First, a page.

Location and the Local Ad Market Opportunity

As check-in and other location apps and services get a lot of press, once again the possibility of successfully tapping the $23 billion local ad market using mobile is becoming a very real opportunity. Location is emerging as the key to relevance on mobile, but as both consumers and small businesses are finding, location relevance at scale is much more difficult than a simple click to check in. Just because a smartphone has a GPS on it doesn’t mean that whatever marketing a user receives on it is automatically relevant (not to mention trying to run these programs with the 193 million Americans using feature phones).

Consistently delivering location relevance at scale on mobile requires the ability to solve for several different challenges simultaneously, most notably:

  • Correct location data – as our prior post points out, this is a somewhat arcane plumbing issue, but one that is the first critical piece in being able to return relevant content and offers to a user based on place and time. And on mobile, nothing is worse than having your phone point you to something nearby, only to find that the business no longer exists or has moved.
  • Manage content attached to locations – making decisions on the fly about what relevant content or advertising to send a consumer based on place and time requires having the updated content to deliver.  A robust content management system specifically focused on managing locations can pull user reviews and pictures, venue information, events nearby, discount or coupon codes tied to a specific location, check-ins and even traffic or weather to make the experience relevant.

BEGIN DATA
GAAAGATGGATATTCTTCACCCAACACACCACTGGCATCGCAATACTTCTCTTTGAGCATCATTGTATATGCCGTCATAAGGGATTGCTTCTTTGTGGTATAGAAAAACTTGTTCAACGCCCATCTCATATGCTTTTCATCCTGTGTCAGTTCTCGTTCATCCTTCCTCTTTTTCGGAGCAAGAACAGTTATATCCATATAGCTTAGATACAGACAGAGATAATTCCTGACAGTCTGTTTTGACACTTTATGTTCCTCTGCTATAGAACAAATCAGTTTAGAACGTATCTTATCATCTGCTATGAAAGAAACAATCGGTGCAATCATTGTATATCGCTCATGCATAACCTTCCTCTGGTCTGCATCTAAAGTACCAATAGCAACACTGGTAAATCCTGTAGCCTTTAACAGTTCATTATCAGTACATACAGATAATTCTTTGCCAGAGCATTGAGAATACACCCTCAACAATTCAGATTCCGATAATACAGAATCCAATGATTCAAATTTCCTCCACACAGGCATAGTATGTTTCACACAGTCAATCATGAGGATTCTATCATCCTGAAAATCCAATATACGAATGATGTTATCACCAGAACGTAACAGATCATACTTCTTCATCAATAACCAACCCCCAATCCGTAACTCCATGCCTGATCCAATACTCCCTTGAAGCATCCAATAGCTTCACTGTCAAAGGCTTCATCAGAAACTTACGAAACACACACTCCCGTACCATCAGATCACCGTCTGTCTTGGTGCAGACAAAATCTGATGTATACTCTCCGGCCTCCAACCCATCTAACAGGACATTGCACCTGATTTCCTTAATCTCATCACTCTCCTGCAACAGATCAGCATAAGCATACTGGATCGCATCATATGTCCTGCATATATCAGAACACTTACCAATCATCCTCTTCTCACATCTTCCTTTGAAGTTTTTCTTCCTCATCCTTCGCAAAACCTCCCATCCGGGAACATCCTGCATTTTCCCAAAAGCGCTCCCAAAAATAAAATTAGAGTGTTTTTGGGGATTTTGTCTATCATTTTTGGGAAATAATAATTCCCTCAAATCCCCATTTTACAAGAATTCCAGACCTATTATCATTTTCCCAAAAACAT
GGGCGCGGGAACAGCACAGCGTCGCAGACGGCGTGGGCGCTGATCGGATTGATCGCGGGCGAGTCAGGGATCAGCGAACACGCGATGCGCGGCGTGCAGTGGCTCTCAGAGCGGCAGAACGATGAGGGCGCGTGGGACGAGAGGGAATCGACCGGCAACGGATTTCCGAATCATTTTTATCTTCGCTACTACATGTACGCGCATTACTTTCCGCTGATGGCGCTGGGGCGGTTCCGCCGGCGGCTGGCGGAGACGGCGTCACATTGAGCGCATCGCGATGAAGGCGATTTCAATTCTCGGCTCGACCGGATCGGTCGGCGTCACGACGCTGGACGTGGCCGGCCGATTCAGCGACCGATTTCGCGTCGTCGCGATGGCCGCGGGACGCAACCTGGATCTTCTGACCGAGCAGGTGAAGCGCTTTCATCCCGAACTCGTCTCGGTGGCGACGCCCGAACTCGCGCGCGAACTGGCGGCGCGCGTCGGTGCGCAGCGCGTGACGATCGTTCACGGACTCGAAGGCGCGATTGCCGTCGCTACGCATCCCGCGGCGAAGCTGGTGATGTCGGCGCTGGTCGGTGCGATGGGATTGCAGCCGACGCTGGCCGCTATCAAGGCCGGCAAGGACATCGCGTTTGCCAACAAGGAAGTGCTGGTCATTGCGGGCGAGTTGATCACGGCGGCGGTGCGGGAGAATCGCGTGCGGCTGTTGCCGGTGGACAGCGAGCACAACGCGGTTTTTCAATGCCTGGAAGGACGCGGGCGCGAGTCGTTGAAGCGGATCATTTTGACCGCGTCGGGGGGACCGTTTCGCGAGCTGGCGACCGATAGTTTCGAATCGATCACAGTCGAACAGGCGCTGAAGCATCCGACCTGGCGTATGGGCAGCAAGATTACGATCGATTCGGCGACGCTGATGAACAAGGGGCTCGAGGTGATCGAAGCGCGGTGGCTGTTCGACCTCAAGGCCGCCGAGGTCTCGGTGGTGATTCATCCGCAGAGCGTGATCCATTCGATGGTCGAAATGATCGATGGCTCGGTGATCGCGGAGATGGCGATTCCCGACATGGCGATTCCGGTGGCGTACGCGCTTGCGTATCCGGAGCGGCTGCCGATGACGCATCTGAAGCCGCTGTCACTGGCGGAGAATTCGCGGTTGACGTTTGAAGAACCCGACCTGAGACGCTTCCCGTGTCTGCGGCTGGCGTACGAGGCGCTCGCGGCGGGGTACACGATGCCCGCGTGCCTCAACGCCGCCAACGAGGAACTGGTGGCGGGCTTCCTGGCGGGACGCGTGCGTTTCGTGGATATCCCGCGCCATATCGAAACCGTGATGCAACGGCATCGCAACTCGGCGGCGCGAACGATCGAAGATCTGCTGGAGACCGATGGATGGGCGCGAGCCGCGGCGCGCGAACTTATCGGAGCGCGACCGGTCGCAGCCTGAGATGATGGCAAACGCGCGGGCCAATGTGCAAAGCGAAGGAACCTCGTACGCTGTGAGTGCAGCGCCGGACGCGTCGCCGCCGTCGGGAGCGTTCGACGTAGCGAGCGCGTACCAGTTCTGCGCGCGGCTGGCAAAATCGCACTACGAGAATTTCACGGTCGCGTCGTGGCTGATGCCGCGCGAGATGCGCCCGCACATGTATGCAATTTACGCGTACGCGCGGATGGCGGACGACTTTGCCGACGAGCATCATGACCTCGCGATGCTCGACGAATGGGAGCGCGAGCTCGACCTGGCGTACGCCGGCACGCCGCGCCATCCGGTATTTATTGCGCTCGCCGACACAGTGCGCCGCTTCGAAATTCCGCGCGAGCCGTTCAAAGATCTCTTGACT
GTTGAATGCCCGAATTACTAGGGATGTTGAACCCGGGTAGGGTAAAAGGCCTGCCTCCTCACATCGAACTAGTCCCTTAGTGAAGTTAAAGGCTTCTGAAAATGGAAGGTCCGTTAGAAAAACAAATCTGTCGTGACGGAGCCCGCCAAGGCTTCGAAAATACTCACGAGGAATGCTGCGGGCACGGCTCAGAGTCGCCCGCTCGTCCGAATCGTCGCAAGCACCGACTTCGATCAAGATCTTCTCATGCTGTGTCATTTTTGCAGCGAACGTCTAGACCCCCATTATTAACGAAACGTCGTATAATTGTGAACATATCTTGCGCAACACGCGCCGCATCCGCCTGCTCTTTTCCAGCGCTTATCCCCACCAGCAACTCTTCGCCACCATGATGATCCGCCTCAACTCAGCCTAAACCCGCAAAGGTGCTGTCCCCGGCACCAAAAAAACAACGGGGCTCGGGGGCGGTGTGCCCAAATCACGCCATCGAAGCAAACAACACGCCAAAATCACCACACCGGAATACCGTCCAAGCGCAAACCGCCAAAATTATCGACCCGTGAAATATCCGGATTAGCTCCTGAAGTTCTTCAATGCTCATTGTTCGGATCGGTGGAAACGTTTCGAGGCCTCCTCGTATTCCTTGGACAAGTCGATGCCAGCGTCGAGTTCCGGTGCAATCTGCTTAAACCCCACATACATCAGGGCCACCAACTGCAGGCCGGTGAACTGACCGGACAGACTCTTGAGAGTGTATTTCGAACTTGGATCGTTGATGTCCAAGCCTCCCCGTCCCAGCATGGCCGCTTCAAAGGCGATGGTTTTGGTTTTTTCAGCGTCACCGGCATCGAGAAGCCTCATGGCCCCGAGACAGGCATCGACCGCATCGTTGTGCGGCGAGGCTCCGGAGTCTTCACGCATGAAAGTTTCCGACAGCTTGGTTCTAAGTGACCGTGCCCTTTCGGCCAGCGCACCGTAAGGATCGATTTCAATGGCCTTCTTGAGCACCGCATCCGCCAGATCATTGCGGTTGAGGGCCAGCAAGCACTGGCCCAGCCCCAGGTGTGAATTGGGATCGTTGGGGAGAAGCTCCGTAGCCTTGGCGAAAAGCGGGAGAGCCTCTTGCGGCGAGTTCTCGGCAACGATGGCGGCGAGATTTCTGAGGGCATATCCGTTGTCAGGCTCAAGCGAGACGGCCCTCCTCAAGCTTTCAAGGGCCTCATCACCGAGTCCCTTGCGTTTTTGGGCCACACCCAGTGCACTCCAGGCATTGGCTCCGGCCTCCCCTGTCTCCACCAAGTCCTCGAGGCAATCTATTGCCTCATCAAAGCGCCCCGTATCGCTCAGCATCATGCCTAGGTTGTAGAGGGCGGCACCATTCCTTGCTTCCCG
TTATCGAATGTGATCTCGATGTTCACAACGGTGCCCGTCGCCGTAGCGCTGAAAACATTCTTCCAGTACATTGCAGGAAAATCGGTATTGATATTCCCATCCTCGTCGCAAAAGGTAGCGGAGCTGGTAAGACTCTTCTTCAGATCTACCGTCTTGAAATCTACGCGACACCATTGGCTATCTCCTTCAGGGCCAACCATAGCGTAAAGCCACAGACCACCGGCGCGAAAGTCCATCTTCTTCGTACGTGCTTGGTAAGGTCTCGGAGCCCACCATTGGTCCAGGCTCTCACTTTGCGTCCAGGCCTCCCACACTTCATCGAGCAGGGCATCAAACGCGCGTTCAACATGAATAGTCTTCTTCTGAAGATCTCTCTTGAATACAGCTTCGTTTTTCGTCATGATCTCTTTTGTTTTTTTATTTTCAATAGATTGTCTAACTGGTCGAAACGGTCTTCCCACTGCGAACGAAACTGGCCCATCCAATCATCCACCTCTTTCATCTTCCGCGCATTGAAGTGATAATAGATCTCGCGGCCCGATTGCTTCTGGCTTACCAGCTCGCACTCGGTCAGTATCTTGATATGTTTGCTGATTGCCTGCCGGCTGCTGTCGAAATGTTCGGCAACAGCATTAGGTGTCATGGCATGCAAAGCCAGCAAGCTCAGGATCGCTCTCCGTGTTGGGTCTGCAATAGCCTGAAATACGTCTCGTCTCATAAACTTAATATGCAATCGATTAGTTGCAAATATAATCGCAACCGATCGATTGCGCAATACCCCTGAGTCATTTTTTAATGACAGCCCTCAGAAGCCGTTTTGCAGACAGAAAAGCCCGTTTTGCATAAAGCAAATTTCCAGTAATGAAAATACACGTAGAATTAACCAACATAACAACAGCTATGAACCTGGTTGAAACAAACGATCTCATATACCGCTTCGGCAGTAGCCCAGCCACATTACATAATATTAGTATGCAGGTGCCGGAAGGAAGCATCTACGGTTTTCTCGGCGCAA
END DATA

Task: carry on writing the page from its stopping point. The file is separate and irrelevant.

• Campaign management for location – for any mobile marketing program to be relevant, it must deliver authenticated geo-targeting (to ensure that a consumer doesn’t check-in from across town), frequency capping (so that a user never sees the same ad twice), and even CRM or behavioral targeting data dynamically mapped into a marketing message or ad unit (think of adding the nearest retail location or a favorite product category automatically to a message sent by a brand) – as part of each and every program.

When any one (or more) of these pieces are missing from a solution, location relevance falls apart. And while an irrelevant Starbucks ad may simply be annoying, for a sole proprietor with a small marketing budget, the inability to correctly attach and delivery their marketing dollars to a nearby user who is interested is a non-starter.

The good news is that small businesses are more rapidly embracing location-based tools, and the potential is very real. Lots of recent data indicates that small and medium-sized businesses (SMBs) are crafting location-oriented offerings: more than 90% are also on Facebook and Twitter, 80% have claimed their Google Place Page, 40% use Yahoo Local, and almost 20% use Microsoft’s Bing Maps for marketing outreach. And Google has certainly taken note, rebranding its local business center as Places and offering small businesses $25 fixed price listings. Can Twitter be far behind, now that they are publishing venues  with each tweet? Certainly, there is an opportunity for them to copy Google’s Place Pages and aggregate location-based inventory for both monetization and search capabilities.

From a consumer perspective, there is no doubt that that the interest level is high. Some of Yelp’s iPhone stats are astonishing when it comes to location, including half a million calls and a million point-to-point directions to local businesses generated directly from the iPhone App. A next major move we can expect to see is mobile developers aggregating continuously-updated and correct location content from many different sources to create a genuinely relevant experience for consumers. This and the tools described above create the tipping point for local marketing dollars to flow into the location-based space.

For more interesting reading on this topic, check out:

Twitter: The Local Monetization Strategy

Foursquare’s Starbucks Mistake: Five Ways Foursquare Advertising Is Getting Less Interesting

Only 10% of Businesses Would Pay for Foursquare: Survey

Yelp Stats Show iPhone App Usage Staggeringly Deeper Than Website

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